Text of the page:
Senators Raise Concerns About Rural Districts in i3

Last Updated: December 22, 2010

This article appeared in the December 2010 Rural Policy Matters.

Editor's note: Links are free and current at time of posting, but may require registration or expire over time.

Earlier this month thirteen senators co-signed an open letter to U.S. Secretary of Education Arne Duncan expressing concern that rural states and districts were not able to compete successfully for Investing in Innovation (i3) grants.

The letter notes that although the i3 program made available two competitive preference points for applicants that worked in at least one rural district, the vast majority of students served by organizations receiving i3 grants are urban. It also noted that some applicants were awarded rural preference points based on little evidence that they were actually working with rural schools.

Further, the senators point out that i3 grants were awarded in three categories based, in part, on the numbers of students the program could potentially reach. Most rural districts were, of necessity, limited to applying in the “development” category, which required demonstrating the potential to reach 100,000 students, a number impossible for most small districts. The validation and scale-up categories required potential to reach even more students, 250,000 and 500,000 students respectively. The letter points out that despite the fact that the development category was the only option for most rural applicants, only 25% of grantees in the development category were awarded rural preference points.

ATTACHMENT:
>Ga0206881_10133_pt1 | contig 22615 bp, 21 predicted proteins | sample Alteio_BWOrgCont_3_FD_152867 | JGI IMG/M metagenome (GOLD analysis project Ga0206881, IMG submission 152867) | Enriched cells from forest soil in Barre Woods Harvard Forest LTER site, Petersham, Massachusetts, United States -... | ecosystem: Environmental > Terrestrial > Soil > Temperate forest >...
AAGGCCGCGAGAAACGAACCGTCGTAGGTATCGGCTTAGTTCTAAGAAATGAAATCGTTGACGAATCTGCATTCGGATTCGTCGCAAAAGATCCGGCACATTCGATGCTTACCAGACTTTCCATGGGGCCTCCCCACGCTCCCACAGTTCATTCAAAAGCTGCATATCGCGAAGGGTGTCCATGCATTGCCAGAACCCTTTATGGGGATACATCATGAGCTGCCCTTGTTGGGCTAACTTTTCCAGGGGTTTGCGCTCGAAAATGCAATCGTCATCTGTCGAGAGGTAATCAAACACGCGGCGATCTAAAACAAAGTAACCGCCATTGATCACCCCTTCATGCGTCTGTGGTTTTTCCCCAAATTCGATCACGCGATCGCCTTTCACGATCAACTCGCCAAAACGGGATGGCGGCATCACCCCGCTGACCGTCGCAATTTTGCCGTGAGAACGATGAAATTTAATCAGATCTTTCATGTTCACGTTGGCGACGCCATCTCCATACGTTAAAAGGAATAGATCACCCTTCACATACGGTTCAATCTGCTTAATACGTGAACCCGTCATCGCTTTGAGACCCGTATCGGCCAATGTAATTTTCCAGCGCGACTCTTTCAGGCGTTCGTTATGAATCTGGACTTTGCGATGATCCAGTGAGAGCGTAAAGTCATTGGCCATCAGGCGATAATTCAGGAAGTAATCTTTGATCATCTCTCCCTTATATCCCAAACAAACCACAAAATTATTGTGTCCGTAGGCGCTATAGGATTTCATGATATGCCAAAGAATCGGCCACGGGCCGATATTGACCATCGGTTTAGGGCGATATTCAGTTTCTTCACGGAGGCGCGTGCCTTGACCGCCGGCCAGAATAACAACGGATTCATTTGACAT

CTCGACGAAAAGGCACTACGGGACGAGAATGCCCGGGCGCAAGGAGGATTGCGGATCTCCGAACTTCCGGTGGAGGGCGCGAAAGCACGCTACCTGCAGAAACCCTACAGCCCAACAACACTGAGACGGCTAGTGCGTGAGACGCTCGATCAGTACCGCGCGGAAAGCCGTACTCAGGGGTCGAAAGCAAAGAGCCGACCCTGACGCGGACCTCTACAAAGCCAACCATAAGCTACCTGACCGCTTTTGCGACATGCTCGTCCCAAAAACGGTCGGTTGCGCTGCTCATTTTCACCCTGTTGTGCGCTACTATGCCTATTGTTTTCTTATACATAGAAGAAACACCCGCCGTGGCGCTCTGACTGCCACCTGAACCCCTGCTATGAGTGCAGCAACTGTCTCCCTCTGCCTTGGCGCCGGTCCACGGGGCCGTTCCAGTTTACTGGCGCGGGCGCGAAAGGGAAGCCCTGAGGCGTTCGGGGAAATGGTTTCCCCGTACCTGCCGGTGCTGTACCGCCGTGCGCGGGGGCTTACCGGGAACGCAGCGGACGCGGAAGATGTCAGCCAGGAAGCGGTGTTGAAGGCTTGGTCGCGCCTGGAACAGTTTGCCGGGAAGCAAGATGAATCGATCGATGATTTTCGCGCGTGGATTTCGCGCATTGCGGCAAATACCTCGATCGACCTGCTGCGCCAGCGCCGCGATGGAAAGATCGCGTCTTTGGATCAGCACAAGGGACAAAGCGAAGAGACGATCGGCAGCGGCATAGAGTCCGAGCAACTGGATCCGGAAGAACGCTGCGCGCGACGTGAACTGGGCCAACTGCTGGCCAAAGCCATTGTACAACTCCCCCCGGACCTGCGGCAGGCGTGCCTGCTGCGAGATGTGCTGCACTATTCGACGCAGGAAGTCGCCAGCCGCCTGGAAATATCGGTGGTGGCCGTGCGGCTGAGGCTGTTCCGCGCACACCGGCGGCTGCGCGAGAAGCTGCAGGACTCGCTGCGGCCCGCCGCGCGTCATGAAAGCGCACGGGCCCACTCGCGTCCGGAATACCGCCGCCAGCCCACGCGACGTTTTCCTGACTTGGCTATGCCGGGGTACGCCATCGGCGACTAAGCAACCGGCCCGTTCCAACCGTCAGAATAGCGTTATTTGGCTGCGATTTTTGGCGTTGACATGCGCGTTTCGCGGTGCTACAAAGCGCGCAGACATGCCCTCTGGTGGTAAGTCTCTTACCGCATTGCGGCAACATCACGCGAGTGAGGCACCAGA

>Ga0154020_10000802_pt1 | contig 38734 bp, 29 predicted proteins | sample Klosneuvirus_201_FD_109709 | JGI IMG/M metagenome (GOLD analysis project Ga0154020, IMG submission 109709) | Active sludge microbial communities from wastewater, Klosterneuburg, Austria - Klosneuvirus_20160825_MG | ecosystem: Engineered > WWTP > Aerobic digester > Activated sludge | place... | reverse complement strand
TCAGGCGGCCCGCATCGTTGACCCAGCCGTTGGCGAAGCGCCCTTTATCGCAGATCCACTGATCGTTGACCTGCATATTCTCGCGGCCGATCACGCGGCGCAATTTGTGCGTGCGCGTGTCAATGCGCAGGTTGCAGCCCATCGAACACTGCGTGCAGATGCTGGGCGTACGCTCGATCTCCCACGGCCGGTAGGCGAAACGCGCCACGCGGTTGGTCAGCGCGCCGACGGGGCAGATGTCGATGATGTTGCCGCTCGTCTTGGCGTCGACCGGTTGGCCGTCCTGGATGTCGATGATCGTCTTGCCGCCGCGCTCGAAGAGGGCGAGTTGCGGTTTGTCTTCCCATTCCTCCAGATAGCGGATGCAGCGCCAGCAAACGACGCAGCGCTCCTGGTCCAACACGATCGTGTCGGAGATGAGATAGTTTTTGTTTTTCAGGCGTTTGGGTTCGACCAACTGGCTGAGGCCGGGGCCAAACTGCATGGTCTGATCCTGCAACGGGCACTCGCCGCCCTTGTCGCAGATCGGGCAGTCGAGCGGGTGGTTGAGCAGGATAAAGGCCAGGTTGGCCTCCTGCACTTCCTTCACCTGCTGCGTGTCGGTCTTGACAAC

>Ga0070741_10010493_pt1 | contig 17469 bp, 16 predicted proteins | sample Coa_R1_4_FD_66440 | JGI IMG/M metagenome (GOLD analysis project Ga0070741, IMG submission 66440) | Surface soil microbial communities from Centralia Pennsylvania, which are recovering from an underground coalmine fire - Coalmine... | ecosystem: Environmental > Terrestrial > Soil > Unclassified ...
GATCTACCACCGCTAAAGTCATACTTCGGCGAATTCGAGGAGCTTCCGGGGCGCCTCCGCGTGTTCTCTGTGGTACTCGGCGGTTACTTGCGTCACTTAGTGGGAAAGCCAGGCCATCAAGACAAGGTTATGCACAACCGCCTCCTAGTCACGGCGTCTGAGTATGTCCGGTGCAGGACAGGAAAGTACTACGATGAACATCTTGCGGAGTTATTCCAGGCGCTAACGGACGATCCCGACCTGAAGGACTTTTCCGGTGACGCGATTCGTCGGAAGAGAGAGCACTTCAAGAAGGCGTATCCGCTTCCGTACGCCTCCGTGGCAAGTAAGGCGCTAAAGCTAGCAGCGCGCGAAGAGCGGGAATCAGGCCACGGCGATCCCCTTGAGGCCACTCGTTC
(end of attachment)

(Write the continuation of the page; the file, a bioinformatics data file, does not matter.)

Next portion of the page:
The letter quotes the October issue of RPM, writing that “most successful applicants’ rural efforts are ‘either non-existent or merely an appendage designed to qualify the applicant for the two extra scoring points they could get if they included some rural component.’”

The letter concludes with a statement that the “administration of the i3 grants highlights the inherent challenges that rural states and districts face with national competitive-based grants” and it calls on Duncan to meet with Congress to review the i3 award process and to designate no more funds for i3 programs until the “Department can ensure that rural districts and states can adequately compete for the funds.”

The thirteen senators signing the letter include Max Baucus, Jeff Bingaman, Sherrod Brown, Kent Conrad, Tim Johnson, Patrick Leahy, Blanche Lincoln, Patty Murray, Ben Nelson, John D. Rockefeller IV, Bernie Sanders, Jon Tester, and Tom Udall.

Read the full text of the letter here.

Read more from the December 2010 Rural Policy Matters.